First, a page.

BCLC Honors Communities Representing Gold Standard in Sustainability Planning
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The Business Civic Leadership Center (BCLC) and Siemens recognized the 2011 Siemens Sustainable Community Award winners at an event I attended last night along with Philadelphia Mayor Michael Nutter. The accomplishments demonstrated by this year’s winners are truly impressive. The communities honored last night showcase resilience, integrity, and ingenuity. Their success in creating environmental and economic solutions at the local-level, have made their cities models of the 21st century. I echo the sentiments of my friend and colleague Stephen Jordan, founder and executive director of the U.S. Chamber Business Civic Leadership Center, who commented, “We hope and expect many more communities to build on their experiences in the years to come.”
The Siemens Sustainable Community Awards are now in their fourth year and give rise to U.S. communities that take proactive steps to improve quality of life, are stewards of the environment, and increase the ability to sustain a successful community for generations to come. The communities honored last night were selected from nearly 90 communities spanning 40 states.
San Jose, California brought home this year’s award in the large community category for its adoption of Green Vision, a 10-point roadmap for innovation and environmental responsibility that serves to strengthen economic opportunity and prosperity. With $4 billion in venture capital funding for clean technology and a goal of creating 25,000 clean tech jobs, San Jose shows how environmental innovation and economic opportunity can go hand in hand.
Raleigh, North Carolina has done a number of things to earn the award in the midsize community category. Raleigh has demonstrated a commitment to developing a “green economy.” The city established the Economic Development Group, made up of government agencies, businesses, and community organizations, to help make sustainability-based jobs more available to residents. Raleigh created a workforce development program to retrain workers with the skills needed to make them more employable in the green economy, training more than 200 people in the first year. Raleigh is also home to one of the nation’s two LEED Silver convention centers, attracting substantial economic activity that bolsters the entire community.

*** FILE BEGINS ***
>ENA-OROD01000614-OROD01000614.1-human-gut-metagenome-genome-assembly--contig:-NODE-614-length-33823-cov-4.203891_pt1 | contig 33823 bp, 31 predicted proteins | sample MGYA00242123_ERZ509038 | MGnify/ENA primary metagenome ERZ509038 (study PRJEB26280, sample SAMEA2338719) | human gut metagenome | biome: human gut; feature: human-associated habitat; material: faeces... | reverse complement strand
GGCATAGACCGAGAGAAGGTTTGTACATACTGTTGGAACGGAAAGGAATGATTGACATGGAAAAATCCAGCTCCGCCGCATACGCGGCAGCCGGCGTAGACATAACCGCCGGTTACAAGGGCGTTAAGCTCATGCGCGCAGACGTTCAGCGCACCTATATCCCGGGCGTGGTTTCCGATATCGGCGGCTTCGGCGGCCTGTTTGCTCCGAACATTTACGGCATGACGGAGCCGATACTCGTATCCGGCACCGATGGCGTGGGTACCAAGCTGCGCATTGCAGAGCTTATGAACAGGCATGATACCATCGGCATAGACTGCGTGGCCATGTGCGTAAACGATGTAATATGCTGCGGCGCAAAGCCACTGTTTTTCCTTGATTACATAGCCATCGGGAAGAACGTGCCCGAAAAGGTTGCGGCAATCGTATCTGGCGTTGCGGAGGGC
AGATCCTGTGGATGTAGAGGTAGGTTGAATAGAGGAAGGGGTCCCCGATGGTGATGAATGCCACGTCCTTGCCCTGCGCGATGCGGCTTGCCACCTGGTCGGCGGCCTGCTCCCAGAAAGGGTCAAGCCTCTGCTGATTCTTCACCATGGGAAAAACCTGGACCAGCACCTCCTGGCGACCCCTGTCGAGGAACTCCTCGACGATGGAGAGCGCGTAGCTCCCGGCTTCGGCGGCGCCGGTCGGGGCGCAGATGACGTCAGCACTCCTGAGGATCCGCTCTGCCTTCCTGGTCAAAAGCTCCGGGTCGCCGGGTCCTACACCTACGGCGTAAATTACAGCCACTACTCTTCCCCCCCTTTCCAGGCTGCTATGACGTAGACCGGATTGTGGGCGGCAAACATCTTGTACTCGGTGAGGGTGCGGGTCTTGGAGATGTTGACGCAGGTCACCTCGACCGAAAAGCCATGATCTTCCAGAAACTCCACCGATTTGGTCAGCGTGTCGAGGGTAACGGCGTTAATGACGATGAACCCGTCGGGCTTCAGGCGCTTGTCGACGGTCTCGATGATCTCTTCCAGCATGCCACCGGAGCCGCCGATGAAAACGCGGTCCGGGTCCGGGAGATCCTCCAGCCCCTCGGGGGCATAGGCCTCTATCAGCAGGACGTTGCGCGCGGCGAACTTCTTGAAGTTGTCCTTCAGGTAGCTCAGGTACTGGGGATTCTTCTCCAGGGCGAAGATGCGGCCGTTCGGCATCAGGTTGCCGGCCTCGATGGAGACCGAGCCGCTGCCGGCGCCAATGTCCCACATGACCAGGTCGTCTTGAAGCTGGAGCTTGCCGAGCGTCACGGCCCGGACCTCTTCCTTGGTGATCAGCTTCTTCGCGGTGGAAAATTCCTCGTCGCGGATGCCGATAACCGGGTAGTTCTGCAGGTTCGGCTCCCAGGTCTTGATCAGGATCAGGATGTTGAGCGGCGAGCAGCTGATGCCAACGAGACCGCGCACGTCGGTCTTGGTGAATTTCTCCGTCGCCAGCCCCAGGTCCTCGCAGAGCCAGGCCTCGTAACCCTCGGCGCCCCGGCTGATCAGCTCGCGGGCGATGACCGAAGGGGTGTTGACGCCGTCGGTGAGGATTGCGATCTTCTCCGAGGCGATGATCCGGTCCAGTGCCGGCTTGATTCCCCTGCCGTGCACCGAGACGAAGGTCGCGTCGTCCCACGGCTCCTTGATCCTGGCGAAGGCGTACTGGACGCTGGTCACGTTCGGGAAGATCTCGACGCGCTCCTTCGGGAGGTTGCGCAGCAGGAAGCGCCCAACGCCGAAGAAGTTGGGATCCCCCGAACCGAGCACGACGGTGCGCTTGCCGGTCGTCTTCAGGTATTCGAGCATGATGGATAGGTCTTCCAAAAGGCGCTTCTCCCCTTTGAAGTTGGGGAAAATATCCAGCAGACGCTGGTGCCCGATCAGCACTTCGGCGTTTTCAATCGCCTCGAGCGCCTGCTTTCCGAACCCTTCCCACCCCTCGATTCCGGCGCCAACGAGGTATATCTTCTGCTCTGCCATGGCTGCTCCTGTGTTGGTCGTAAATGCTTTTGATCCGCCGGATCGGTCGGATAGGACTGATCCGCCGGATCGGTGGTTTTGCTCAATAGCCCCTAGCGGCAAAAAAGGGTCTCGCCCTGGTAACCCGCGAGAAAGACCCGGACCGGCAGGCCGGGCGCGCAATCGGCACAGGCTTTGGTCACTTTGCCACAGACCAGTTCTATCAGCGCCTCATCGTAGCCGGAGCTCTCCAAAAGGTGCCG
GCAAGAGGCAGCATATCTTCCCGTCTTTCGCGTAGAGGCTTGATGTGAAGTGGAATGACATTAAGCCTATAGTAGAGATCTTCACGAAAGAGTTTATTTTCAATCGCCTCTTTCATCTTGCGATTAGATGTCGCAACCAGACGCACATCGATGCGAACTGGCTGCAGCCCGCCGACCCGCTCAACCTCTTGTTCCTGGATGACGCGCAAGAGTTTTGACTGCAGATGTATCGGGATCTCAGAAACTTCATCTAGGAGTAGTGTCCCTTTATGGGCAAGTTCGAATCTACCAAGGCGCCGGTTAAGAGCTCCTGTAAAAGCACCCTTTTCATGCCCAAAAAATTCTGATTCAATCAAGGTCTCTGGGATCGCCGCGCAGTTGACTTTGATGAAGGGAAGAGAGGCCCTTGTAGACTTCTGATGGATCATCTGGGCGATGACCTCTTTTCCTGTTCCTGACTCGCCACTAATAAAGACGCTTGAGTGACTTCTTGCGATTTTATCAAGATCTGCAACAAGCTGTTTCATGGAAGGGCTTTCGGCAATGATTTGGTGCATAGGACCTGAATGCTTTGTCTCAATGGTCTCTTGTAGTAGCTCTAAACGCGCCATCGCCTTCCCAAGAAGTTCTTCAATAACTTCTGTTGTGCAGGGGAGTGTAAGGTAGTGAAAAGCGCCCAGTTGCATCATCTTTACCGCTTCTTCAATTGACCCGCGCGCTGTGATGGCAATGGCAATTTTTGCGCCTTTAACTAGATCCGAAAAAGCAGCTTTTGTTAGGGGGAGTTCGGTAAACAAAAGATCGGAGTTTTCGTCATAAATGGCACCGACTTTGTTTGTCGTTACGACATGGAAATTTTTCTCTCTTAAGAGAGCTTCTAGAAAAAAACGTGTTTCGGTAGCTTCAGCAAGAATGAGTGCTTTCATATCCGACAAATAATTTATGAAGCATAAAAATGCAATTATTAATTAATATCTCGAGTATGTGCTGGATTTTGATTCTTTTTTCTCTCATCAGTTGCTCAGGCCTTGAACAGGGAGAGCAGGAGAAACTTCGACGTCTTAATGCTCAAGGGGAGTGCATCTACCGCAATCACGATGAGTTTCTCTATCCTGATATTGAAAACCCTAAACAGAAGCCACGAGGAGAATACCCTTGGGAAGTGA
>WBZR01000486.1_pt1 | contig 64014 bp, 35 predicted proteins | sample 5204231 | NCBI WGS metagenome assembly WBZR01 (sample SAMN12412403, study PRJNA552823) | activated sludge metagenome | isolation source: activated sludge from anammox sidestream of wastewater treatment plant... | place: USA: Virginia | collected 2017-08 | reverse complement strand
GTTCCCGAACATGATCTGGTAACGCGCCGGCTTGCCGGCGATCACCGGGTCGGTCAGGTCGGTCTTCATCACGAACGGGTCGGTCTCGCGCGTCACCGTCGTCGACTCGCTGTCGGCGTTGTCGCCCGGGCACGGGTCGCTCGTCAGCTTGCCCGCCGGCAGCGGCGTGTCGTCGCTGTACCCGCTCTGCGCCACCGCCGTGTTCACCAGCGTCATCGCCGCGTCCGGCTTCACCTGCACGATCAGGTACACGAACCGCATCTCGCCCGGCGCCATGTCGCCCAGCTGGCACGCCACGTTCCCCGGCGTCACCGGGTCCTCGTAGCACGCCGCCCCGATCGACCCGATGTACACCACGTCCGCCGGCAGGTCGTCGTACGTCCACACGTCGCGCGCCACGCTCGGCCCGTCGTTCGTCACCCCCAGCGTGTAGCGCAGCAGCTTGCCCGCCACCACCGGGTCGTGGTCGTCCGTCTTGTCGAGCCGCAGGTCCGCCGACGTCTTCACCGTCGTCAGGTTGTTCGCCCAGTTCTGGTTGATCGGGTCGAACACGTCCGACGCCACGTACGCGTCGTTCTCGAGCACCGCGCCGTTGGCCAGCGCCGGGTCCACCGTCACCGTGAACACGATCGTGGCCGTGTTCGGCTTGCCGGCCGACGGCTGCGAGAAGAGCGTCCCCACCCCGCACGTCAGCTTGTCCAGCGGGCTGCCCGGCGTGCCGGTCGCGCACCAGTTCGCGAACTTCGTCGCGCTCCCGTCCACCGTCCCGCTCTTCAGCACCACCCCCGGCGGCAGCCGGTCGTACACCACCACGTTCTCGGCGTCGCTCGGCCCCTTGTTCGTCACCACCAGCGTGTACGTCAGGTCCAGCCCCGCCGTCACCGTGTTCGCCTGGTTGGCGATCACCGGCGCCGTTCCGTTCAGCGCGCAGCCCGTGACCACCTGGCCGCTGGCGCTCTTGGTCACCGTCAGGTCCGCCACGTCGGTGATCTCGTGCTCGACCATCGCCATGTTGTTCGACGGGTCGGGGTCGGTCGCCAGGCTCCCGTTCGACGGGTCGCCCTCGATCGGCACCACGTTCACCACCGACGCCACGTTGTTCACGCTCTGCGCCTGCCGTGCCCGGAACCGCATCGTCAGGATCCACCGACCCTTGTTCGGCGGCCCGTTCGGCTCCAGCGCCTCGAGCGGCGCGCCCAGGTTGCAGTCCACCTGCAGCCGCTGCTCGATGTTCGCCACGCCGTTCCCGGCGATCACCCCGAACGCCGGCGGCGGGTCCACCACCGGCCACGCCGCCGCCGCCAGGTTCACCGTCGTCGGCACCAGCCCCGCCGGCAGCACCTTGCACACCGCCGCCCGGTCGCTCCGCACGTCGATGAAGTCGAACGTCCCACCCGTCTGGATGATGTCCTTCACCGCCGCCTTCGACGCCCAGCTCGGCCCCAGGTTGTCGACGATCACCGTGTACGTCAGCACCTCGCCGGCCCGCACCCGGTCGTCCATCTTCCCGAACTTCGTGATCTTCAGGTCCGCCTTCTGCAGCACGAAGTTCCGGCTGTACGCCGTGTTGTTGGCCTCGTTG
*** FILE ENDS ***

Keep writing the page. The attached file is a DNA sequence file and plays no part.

And Greensburg, Kansas, should serve as an inspiration to communities across the country that have suffered from disasters. Just four years ago, a tornado leveled the two-mile-wide town. But it overcame the odds to win this year’s small community award, becoming one of the world’s first towns to build from the ground up with a community master plan tied to sustainability principles. Greensburg’s commitment to rebuilding and reinventing itself through sustainable living and a healthy environment is at the heart of the town’s recovery. Among many accomplishments, Greensburg already has achieved the most LEED-platinum buildings per capita in the world. To date, more than 60 local businesses have re-opened or are in the process of re-opening.
These three cities are all unique, but together they are examples for communities across the country.
I encourage you to check out the photos and video from the event.